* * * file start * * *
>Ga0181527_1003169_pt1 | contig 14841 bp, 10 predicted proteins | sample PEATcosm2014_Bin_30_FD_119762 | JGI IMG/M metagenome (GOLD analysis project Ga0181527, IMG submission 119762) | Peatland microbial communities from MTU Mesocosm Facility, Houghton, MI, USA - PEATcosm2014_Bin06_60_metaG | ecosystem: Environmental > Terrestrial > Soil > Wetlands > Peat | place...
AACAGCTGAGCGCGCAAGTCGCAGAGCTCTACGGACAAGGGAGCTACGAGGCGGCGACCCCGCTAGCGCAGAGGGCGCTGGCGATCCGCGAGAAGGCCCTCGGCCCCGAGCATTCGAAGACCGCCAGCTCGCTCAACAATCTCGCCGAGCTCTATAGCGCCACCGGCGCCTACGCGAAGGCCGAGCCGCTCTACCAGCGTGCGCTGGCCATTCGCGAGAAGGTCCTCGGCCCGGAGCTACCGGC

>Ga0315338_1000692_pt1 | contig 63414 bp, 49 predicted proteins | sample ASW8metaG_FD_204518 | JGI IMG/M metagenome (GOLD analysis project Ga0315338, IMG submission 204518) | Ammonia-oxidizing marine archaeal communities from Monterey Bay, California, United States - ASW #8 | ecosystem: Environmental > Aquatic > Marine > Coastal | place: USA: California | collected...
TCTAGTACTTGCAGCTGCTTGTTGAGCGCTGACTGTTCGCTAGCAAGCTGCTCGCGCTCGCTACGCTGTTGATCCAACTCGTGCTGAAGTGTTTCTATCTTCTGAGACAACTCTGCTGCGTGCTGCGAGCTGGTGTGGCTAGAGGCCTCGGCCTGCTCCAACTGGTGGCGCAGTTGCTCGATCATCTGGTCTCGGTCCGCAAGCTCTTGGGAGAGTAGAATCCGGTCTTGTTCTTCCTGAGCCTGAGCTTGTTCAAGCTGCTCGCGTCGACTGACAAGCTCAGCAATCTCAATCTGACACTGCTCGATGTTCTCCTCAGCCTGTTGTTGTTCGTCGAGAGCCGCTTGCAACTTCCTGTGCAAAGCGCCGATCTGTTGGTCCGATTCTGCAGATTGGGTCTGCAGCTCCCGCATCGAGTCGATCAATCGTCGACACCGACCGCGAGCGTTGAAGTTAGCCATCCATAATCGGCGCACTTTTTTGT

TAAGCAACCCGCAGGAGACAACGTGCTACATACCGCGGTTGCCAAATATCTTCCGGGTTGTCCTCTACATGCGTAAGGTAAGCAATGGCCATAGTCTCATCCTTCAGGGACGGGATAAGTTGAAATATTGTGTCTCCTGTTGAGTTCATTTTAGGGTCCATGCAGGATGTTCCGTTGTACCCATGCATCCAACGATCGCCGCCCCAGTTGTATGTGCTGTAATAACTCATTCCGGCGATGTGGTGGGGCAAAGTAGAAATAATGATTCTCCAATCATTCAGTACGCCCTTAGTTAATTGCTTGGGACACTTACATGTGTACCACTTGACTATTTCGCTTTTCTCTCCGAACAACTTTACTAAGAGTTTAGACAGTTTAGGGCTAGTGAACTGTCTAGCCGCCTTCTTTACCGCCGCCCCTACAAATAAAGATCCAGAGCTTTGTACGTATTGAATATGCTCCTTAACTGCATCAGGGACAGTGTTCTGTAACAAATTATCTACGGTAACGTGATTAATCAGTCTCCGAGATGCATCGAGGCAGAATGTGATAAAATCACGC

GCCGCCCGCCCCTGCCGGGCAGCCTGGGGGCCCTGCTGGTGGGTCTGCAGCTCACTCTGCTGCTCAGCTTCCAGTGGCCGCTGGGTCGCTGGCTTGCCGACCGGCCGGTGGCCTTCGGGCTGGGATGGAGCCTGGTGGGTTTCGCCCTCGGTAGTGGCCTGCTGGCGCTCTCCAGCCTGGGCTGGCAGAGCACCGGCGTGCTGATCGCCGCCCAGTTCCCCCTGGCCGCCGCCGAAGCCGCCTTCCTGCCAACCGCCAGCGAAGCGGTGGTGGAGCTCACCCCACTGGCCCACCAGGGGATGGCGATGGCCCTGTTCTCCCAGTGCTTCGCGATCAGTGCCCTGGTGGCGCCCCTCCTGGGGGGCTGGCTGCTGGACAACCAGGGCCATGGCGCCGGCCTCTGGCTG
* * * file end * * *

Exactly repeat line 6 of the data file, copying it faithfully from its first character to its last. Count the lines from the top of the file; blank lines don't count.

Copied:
GCCGCCCGCCCCTGCCGGGCAGCCTGGGGGCCCTGCTGGTGGGTCTGCAGCTCACTCTGCTGCTCAGCTTCCAGTGGCCGCTGGGTCGCTGGCTTGCCGACCGGCCGGTGGCCTTCGGGCTGGGATGGAGCCTGGTGGGTTTCGCCCTCGGTAGTGGCCTGCTGGCGCTCTCCAGCCTGGGCTGGCAGAGCACCGGCGTGCTGATCGCCGCCCAGTTCCCCCTGGCCGCCGCCGAAGCCGCCTTCCTGCCAACCGCCAGCGAAGCGGTGGTGGAGCTCACCCCACTGGCCCACCAGGGGATGGCGATGGCCCTGTTCTCCCAGTGCTTCGCGATCAGTGCCCTGGTGGCGCCCCTCCTGGGGGGCTGGCTGCTGGACAACCAGGGCCATGGCGCCGGCCTCTGGCTG